Salt to the Sea by Ruta Sepetys

I struggled to finish this book because I knew what was coming. If one were to read the back of the book they would know that the ending is not happy but reading it will open your eyes.

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I consider myself a scholar of World War II and if ever I were to get my doctorate that would be my area of study. I don’t know everything about WWII but what I do know is sad and awful and never talked about. The amount of space given to the Holocaust and WWII in my history textbook was a paragraph. We never studied the third reich, we never studied Stalin and to this day I don’t really know what was happening in Italy during WWII. You could argue that doesn’t make me a scholar but I know more about WWII then your average person or even average college professor. Why isn’t it talked about? Why did I have to read a YA novel to know about the 9,000 people that were killed on the Wilhelm Gustloff? You are probably asking yourself what is the Wilhelm Gustloff? It was a passenger ship caring 10,000 civilians running for their lives from the Russians and it was blown up by Russian torpedoes. The Russians may have helped us win the war but that was after they decided to break ties with Germany, never forget that.

The story follows four different characters, Joanna, Emilia, Florian, and Alfred. Joanna is a Latvian nurse running for safety. Emilia is a Polish girl with a secret. Florian is a German spy with an important mission for the Fuhr or is he? Alfred is a lone soldier determined to make a name for himself before the war is over. What brings these four together is the Wilhelm Gustloff and only the way people who have experienced tragedy at the expense of war can. Poles weren’t the only people who died and experienced tragedy at the expense of the Nazis, and Germany wasn’t the only country killing people. There was tragedy all around the world during WWII but burying those tragedies doesn’t make them any less tragic. Nine thousand people dying isn’t something to just not talk about. I scoff at people who say history doesn’t repeat itself because it does. Countries constantly turn their back on the suffering of other countries whether out of fear or an unwillingness to become involved in other people’s business. There is no right answer for these problems but not talking about them in classrooms or social circles isn’t the right answer. These people didn’t suffer to just be forgotten.

-A

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The Absolutely True Diary of a Part-Time Indian

I read this book for a class but it was such an eye opener and honestly I think it is a book that should be read in every high school classroom. I live not too far from an Indian reservation and my job puts me in contact with a lot of Native Americans that live on the reservation. I can tell a lot about them in the items they purchase and I’m not going to lie I have passed judgement on them. Reading this book made me reevaluate my opinions of them and their purchases. One of the big things that got me was the illustrations specifically the illustration where Junior compares himself to a white kid. It was his shoes that hit me the hardest because even though I grew up poor my parents always made sure to buy me good new shoes for the school year and I see Native Americans coming in and buying crappy plastic shoes that are not going to last six months let alone a whole year and it breaks my heart.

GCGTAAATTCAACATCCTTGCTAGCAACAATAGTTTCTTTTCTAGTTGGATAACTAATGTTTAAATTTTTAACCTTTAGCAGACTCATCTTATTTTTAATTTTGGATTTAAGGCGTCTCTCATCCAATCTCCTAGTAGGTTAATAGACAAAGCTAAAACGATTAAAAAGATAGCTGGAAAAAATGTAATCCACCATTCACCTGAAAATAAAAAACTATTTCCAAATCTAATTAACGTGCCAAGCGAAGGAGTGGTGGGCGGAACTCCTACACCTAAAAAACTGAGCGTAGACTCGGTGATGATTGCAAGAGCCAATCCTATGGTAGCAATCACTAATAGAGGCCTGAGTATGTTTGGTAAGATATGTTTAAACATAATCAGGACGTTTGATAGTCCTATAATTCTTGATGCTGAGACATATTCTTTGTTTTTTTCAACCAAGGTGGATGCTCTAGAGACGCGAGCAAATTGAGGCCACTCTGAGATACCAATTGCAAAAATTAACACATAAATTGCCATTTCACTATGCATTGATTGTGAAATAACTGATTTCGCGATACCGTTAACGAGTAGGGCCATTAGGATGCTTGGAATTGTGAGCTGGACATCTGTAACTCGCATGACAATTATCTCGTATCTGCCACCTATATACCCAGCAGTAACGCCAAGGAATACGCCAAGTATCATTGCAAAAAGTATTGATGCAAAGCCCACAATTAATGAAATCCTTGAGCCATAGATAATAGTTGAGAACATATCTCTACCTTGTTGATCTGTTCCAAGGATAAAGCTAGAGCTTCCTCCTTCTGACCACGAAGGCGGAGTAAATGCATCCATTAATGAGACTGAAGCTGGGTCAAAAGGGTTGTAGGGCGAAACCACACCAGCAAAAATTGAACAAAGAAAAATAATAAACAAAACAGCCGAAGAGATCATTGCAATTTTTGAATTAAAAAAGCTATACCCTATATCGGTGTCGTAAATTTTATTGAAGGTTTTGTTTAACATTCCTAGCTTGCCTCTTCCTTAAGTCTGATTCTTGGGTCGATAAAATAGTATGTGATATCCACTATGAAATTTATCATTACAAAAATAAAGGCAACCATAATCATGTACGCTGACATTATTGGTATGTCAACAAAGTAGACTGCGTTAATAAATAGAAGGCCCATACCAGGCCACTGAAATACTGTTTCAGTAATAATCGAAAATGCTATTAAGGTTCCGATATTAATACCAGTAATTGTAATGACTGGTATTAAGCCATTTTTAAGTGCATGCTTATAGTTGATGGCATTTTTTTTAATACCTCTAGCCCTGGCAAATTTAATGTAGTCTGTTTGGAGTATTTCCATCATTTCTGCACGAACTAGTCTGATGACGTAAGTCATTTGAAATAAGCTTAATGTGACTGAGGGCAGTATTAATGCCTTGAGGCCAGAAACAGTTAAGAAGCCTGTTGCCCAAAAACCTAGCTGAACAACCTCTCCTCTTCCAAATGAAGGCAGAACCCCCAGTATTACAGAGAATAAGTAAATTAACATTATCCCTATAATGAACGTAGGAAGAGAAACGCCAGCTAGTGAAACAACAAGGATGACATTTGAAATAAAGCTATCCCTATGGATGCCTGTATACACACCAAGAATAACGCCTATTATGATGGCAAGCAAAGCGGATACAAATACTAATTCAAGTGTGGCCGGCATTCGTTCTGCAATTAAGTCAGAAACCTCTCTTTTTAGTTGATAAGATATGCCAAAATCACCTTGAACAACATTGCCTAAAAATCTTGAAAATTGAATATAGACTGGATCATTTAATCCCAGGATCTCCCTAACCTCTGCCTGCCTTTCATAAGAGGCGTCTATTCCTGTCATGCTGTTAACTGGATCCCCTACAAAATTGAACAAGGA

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Junior is an fifteen (?) year old kid who is entering his Freshman year of high school at an all white school off the reservation. He knows in his heart he needs to get off the reservation and the first step to doing that is going to a different high school. Of course anytime you leave your hometown for someplace new it is almost always seen as a betrayal and that is no less with the Native Americans who see Junior leaving the reservation as turning his back on his people and culture. Not only does he lose respect from his people but his best friend, Rowdy, as well. Junior or his given name Arnold has to make the first of extremely tough decisions in his life and that is continuing to go to Reardon, the all white high school. He not only faces the pitfalls that come with being a Freshman he is also perceived as different because of his ethnic background. People will always prejudge and Junior’s experience is no different.

This story is not only tough because of the Racism and Prejudice Junior experiences but the things that happen back on the Rez. At one point Junior says he has been to forty some funerals and it breaks my heart reading that. The kid is only fourteen or fifteen and he has been to forty some funerals. I can probably count the number of funerals I have been to on my fingers. There is a lot of blunt conversations in this book about sex and other sensitive subjects so I wouldn’t recommend it to Junior high kids even though that is technically the demographic. I would teach it to older high schoolers, not only because it is an easy read but it also teaches students a lot about life on a reservation.

-A

The Marriage of Opposites by Alice Hoffman

The first time I ever heard of Alice Hoffman I was looking at a copy of The Museum of Extraordinary Things. It looked really interesting and I absolutely love historical works of fiction. I actually ended up reading The Probable Future before I read the other book and ever since then I have been hooked. There is just something about Hoffman’s way with words that makes the story come off the page. It’s like Hoffman has her own form of magic ;). Her words are lyrical, inviting and come so easily to the tongue that putting them all together creates a wonderful story that one never wants to put down.